Ranney takes two wickets to dismiss the Warriors for 41
It was a wonderful change for the lads not to then have to go out and umpire and, with Ed Howitt Senior taking over scoring duties, the boys could relax and enjoy the placid shot selection of Mike Weaver. The ability to score the required runs was never in doubt, the more important job was to occupy the crease for an extended period of time, and gain some valuable batting practise.
The first wicket of Cam Crawford fell just before the Blacktown total was passed. JRJ was looking impressive. He had managed to avoid being run out and bowled by the dreaded full toss and even the run out off a full toss. He unluckily clipped one down leg side that the keeper got his hand to. Turner and Selby in the middle order were also looking solid however they came undone. Ian 'Skin and Bones' Skinner and Millar then found themselves at the crease and with tea just around the corner the mission was to just stick around. This was a tough decision, as tea was looking especially good. None the less the two dug in, and both were able to enjoy tea and the rain set in. From 0/39 the team had collapsed to 5/60 before Millar and Bones resurrected the score to 80 odd.
The rest of the afternoon was bit of a non event. It appeared at one stage that Ed Howitt, Higgins and Iqbal had turned up to take down the sightscreens however this was not to be. The day was finally called at about 17:00 hours. Not a bad day's play, still the boys were under the instructions to take it easy and rest up, as it was not known what could happen on Sunday.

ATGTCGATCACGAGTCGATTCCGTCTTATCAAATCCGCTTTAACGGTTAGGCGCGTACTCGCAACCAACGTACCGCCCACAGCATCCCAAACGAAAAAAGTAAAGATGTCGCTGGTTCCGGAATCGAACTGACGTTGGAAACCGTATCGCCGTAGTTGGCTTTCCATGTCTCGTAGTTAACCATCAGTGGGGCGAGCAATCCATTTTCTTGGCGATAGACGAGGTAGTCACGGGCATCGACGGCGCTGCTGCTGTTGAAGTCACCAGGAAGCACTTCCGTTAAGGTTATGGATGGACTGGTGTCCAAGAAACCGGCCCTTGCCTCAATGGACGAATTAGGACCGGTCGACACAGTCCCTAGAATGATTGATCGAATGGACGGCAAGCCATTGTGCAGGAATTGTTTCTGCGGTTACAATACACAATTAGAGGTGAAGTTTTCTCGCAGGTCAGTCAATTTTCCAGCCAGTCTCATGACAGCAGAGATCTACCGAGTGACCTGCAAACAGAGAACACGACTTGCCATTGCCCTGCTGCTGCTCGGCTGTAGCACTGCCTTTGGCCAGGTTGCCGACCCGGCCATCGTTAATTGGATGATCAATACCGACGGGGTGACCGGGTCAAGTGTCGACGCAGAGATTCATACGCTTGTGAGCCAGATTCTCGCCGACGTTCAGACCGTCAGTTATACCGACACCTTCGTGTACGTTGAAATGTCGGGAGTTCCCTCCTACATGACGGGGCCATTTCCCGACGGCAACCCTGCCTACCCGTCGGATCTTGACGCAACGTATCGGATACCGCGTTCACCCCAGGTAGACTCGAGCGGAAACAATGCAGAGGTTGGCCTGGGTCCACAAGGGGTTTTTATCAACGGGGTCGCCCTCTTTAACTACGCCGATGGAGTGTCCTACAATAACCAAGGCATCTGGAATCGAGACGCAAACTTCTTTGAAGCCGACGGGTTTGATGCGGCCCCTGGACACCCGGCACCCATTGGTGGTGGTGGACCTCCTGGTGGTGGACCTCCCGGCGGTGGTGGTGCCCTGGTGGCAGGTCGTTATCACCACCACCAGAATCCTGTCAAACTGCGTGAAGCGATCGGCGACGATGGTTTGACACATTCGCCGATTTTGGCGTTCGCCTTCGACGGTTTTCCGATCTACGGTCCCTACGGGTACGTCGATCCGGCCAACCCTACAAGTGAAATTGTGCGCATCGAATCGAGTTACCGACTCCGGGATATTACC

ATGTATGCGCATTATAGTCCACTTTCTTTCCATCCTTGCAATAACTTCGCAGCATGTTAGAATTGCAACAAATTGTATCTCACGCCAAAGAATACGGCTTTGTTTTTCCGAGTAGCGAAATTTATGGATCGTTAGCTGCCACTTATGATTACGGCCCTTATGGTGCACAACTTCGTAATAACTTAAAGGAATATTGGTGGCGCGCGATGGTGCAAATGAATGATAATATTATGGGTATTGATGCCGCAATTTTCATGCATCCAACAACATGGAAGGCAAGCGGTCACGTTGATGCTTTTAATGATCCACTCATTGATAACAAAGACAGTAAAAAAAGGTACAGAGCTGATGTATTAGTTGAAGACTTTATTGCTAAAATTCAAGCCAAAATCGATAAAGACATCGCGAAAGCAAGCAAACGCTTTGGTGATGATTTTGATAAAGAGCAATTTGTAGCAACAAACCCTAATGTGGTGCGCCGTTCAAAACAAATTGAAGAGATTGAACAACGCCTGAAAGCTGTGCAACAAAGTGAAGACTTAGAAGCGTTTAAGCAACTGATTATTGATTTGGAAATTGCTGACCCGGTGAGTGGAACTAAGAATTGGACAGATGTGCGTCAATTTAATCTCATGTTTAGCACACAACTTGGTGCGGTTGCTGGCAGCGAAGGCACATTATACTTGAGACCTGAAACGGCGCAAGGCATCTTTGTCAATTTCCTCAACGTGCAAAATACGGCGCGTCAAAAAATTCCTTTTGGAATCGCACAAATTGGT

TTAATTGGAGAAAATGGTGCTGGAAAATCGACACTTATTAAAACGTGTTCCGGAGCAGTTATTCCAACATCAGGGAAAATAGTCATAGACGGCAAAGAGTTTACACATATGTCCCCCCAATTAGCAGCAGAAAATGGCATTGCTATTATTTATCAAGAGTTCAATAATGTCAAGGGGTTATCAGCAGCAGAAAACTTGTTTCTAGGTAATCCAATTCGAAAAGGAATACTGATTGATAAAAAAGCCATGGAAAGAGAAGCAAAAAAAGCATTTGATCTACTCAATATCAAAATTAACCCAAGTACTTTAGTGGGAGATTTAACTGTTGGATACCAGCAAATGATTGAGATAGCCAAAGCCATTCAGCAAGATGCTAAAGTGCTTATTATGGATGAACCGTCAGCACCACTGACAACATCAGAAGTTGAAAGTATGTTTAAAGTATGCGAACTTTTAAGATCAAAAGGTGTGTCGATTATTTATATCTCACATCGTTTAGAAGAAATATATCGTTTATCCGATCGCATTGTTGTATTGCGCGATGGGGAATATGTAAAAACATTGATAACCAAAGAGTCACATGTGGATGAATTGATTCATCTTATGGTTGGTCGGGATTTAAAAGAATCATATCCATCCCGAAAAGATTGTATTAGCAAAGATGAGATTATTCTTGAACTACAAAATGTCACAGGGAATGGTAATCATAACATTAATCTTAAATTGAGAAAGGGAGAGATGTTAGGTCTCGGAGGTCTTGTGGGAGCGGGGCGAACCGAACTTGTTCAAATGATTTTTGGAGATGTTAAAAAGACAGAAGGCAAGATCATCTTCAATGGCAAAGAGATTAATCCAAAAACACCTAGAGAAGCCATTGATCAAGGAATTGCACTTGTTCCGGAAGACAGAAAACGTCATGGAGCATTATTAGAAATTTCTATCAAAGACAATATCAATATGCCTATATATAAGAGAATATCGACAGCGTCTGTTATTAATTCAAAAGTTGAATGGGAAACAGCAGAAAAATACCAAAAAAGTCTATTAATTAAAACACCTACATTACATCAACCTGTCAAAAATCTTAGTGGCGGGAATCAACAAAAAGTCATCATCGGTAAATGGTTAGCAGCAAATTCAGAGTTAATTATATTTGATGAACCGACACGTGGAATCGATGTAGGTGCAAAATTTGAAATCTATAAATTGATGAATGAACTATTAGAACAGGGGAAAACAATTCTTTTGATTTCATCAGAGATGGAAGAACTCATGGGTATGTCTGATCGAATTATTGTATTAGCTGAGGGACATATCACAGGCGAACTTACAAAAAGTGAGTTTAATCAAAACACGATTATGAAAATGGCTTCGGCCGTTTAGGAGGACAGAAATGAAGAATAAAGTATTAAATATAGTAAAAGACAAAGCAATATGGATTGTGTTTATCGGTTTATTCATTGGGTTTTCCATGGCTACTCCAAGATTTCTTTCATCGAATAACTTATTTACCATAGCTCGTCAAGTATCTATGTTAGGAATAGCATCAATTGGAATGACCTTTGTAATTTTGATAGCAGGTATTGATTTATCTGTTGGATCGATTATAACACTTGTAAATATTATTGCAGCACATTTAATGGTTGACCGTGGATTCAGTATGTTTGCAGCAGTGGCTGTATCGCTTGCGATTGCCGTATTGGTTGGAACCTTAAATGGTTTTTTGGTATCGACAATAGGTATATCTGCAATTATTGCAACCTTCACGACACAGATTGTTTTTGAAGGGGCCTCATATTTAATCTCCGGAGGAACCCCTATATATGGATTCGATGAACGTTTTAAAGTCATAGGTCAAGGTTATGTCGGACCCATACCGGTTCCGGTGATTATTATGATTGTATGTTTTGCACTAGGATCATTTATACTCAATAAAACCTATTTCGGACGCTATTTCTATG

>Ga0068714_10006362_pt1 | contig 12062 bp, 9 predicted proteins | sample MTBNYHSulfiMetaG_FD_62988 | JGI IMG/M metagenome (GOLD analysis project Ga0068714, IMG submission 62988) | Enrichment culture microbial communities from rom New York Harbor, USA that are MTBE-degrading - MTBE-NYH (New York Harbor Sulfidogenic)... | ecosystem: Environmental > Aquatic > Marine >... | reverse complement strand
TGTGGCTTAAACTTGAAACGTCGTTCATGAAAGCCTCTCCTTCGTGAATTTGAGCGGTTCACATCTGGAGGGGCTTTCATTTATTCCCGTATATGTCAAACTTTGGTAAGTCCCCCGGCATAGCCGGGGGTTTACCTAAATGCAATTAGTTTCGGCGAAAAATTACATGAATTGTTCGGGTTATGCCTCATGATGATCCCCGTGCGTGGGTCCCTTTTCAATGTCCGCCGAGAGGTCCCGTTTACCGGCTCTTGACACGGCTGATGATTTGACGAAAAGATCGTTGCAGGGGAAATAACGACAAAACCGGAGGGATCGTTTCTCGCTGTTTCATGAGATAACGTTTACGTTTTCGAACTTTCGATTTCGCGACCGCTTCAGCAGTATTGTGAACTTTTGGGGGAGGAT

Skinner dispatches one somewhere near Roseville
It is fair to say, Sunday the 18th March was the first time in many months most of the team had been up before 11:00am. With the pitch showing signs that the boys need a few lessons in laying Hessian, most of the mornings activities involved watching Ireland complete their victory over Pakistan on numerous 2x2cm mobile phone screens. Still it beat watching the grass dry. Ranney knew the match was going to be delayed, so didn't bother to turn up until just before play got underway' an hour late.
With the opposition captain eager to get going, play commenced at 11:00, with an interesting looking pitch and very slow outfield. It was an ideal chance for the middle order to gain some valuable centre wicket practise, and Skins and Millar were keen to stick around. Unfortunately, Skins, Jimmy, Lappan, and Ranney didn't do this for long enough. All got starts and looked good, (much like the rest of the team) but failed to consolidate. This is a key aspect that must be addressed for the coming week.
The morning belonged to captain courageous, a delicate combination of stroke play and defence, along with some speedy running between the wickets resulted in a well orchestrated half century. Disappointingly, though he showed no faith in his no 11 and left poor James Campbell stranded at the other end not out, attempting a full-blooded slash down to mid on. Just like his inability to win a toss all season, Millar forgot to check if there was someone fielding on the fence. A great captain's knock though, hitting himself into form, and securing the game. The match was now beyond doubt, and much to the delight of everyone involved the game was called to a close. One of the best renditions of the club song was then harmonised in a glorious D major.
A sensational win to the Colts and some solid form that will be carried into the final this week. Great stuff lads.